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Des Moines Diocese Names Nine Priests Accused of Sexual Abuse

Grant Gerlock
IPR file
Bishop Richard Pates of the Des Moines diocese.

The Catholic Diocese of Des Moines is the latest to identify priests accused of sexual abuse as the church attempts to fully account for reports of abuse by clergy. Bishop Richard Pates Thursday named nine priests implicated in 44 reports of abuse substantiated by the diocese.

The list includes two priests who were not previously publicized: Paul Connelly and Dennis Mangan.

Connelly was a priest in Des Moines and western Iowa. He was accused of an incident in 1964 when he was working with Catholic Charities in Des Moines. He died in 2007.

Mangan was a priest in numerous southwest Iowa churches starting in the 1930s including Hamburg, Massena, Mondamin and Pisgah. The diocese said two incidents of abuse by Mangan in the 1960s were reported in the early 2000s. Mangan died in 1976.

The other seven names were previously known: Howard Fitzgerald, Phil Hobt, John Ryan, Richard Wagner, Francis Zuch, Leonard Kunkel and Albert Wilwerding. One priest — Wilwerding — is associated with more than half of the allegations.

Waukee police chief John Quinn is also a lifelong Catholic and a member of a committee that reviews allegations of abuse.
Credit Grant Gerlock / IPR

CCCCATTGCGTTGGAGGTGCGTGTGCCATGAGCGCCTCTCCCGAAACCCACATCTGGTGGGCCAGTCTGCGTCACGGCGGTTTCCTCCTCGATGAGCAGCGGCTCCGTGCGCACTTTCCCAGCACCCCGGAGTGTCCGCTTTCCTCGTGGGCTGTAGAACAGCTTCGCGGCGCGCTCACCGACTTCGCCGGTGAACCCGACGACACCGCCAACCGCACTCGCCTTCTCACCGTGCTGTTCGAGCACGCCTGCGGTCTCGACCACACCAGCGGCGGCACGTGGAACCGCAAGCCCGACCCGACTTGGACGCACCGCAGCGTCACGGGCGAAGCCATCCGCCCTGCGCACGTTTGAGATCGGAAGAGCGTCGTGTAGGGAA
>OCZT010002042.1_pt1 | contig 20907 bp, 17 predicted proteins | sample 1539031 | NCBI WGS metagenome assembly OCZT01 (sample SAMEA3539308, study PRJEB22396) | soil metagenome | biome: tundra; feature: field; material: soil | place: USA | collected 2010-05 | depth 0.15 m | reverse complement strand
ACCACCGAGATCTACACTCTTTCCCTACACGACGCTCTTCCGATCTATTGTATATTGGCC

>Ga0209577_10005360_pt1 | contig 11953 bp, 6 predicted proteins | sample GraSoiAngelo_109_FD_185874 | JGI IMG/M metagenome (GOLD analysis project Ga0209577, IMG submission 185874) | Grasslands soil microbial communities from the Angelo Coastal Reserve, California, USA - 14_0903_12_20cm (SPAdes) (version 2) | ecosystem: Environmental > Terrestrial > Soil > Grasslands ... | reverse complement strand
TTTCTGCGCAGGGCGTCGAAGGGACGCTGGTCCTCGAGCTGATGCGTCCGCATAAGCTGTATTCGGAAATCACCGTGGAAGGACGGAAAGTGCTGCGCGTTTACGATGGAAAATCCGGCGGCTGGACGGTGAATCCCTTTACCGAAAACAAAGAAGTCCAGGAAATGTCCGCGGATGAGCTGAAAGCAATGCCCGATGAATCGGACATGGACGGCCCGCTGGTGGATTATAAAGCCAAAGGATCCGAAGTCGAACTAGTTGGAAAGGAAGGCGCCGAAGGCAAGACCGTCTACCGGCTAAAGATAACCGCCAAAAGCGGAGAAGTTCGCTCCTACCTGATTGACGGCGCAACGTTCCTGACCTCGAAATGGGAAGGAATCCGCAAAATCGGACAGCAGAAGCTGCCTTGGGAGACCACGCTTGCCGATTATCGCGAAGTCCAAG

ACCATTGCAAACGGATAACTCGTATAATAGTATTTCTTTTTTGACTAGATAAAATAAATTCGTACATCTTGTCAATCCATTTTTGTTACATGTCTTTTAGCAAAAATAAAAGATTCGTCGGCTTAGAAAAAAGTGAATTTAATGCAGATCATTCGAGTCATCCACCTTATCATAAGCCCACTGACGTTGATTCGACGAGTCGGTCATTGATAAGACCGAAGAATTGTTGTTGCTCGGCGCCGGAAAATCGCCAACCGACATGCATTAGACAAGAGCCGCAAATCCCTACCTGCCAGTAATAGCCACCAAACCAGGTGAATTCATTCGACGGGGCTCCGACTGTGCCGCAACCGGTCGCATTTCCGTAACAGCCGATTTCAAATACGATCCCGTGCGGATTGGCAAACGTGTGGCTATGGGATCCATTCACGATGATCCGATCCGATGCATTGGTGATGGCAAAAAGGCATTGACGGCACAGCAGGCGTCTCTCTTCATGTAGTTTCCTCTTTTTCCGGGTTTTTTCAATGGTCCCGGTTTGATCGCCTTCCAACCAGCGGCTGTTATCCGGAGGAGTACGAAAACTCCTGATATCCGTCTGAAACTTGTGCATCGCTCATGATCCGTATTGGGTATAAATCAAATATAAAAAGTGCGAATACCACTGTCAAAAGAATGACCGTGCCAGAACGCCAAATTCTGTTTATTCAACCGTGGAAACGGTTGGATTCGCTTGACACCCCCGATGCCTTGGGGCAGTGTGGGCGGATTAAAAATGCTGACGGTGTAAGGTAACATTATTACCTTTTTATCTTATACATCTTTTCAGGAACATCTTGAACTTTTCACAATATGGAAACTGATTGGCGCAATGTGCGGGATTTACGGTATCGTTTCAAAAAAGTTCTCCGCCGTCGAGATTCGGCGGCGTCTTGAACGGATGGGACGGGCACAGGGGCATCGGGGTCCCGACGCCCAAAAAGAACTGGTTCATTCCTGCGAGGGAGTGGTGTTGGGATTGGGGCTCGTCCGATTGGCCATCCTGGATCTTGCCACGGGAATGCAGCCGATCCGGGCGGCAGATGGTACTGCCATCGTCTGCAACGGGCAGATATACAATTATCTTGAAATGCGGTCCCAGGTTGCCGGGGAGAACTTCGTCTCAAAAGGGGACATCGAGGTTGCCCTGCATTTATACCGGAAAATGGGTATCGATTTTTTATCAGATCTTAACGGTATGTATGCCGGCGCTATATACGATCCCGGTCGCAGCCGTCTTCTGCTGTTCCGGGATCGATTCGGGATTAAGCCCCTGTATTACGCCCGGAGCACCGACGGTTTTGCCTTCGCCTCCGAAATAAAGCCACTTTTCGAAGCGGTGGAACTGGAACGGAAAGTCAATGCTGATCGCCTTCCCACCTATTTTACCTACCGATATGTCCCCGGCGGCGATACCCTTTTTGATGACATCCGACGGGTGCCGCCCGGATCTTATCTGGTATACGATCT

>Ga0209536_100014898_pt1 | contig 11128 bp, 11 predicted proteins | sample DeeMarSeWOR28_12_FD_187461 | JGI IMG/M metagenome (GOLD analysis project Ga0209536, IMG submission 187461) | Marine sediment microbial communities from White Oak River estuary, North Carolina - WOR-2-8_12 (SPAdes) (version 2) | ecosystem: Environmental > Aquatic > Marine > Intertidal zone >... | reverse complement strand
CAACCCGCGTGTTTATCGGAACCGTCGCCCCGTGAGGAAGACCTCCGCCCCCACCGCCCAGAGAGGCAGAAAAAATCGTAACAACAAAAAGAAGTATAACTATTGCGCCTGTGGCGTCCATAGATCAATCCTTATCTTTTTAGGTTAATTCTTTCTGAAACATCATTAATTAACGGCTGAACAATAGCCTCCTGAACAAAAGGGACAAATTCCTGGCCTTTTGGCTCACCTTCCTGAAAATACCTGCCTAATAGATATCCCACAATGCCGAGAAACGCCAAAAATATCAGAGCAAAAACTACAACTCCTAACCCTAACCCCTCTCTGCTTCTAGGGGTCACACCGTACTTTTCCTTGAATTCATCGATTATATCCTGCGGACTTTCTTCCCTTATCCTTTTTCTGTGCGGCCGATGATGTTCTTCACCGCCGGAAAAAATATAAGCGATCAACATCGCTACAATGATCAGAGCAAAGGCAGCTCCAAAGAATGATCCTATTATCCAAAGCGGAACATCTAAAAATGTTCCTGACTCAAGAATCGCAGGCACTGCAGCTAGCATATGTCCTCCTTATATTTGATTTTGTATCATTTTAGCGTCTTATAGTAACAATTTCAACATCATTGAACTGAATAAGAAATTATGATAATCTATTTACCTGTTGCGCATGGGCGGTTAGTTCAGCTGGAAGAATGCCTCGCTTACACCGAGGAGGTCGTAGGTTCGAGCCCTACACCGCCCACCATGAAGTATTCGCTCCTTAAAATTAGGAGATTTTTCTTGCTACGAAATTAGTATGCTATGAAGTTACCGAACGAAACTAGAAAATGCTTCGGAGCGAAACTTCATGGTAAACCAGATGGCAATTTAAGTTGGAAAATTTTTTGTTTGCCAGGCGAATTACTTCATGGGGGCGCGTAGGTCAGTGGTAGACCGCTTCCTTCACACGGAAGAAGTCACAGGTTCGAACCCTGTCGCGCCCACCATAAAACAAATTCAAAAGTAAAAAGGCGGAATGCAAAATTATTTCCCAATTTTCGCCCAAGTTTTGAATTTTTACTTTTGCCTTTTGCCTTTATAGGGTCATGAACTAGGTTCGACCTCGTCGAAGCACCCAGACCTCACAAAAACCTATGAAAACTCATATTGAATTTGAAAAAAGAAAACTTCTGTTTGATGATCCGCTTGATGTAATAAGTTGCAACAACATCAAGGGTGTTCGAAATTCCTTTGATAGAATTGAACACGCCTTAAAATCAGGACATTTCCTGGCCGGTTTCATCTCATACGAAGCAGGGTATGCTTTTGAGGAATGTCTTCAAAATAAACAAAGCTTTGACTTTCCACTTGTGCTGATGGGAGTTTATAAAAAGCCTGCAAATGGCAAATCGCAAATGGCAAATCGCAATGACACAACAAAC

Waukee police chief John Quinn is a lifelong Catholic and a member of a committee that reviews allegations of abuse.

“We care about the people who were hurt and to the best of our ability we want to prevent it from happening again,” said Pates who is preparing to retire as bishop. “Healing will be more possible when the leadership of the church acknowledges the transgressions of the clergy.”

Pates said abuse claims are reviewed by a committee mostly made up of people who are not church staff. According to a statement, claims are considered substantiated if “sufficient evidence exists to establish reasonable grounds to believe that the alleged abuse occurred.”

The list of names covers all claims of abuse reported by victims and recorded in the files of priests, alive or dead.

“(Victims) deserve, and all of the faithful as well, a full accounting to the best of our knowledge of the extent of the abuse,” Pates said

The incidents occurred from 1940 to 1997, and the diocese said no claims which occurred after that time have been reported.

“The problem with situations like this is they’re so historical in nature in that they’re beyond the statute of limitations meaning they can’t be entered in to the judicial process for accountability,” said Waukee police chief and review committee member, John Quinn.

In order to prevent abuse in the future, the Des Moines diocese now requires anyone who works regularly around children to go through a background check. That includes priests, coaches and volunteers. Any current priest accused of abuse is suspended from ministry and the report is shared with law enforcement.

“Any priest for whom it has been established he committed an act of sexual abuse of a minor is permanently removed from church ministry,” Pates said. “One strike, you’re out.”

Earlier this year, the Sioux City diocese named 28 clergy. Pates said he hopes that if the church is more open about clergy abuse, people who have not come forward will feel comfortable sharing their stories.

Grant Gerlock is a reporter covering Des Moines and central Iowa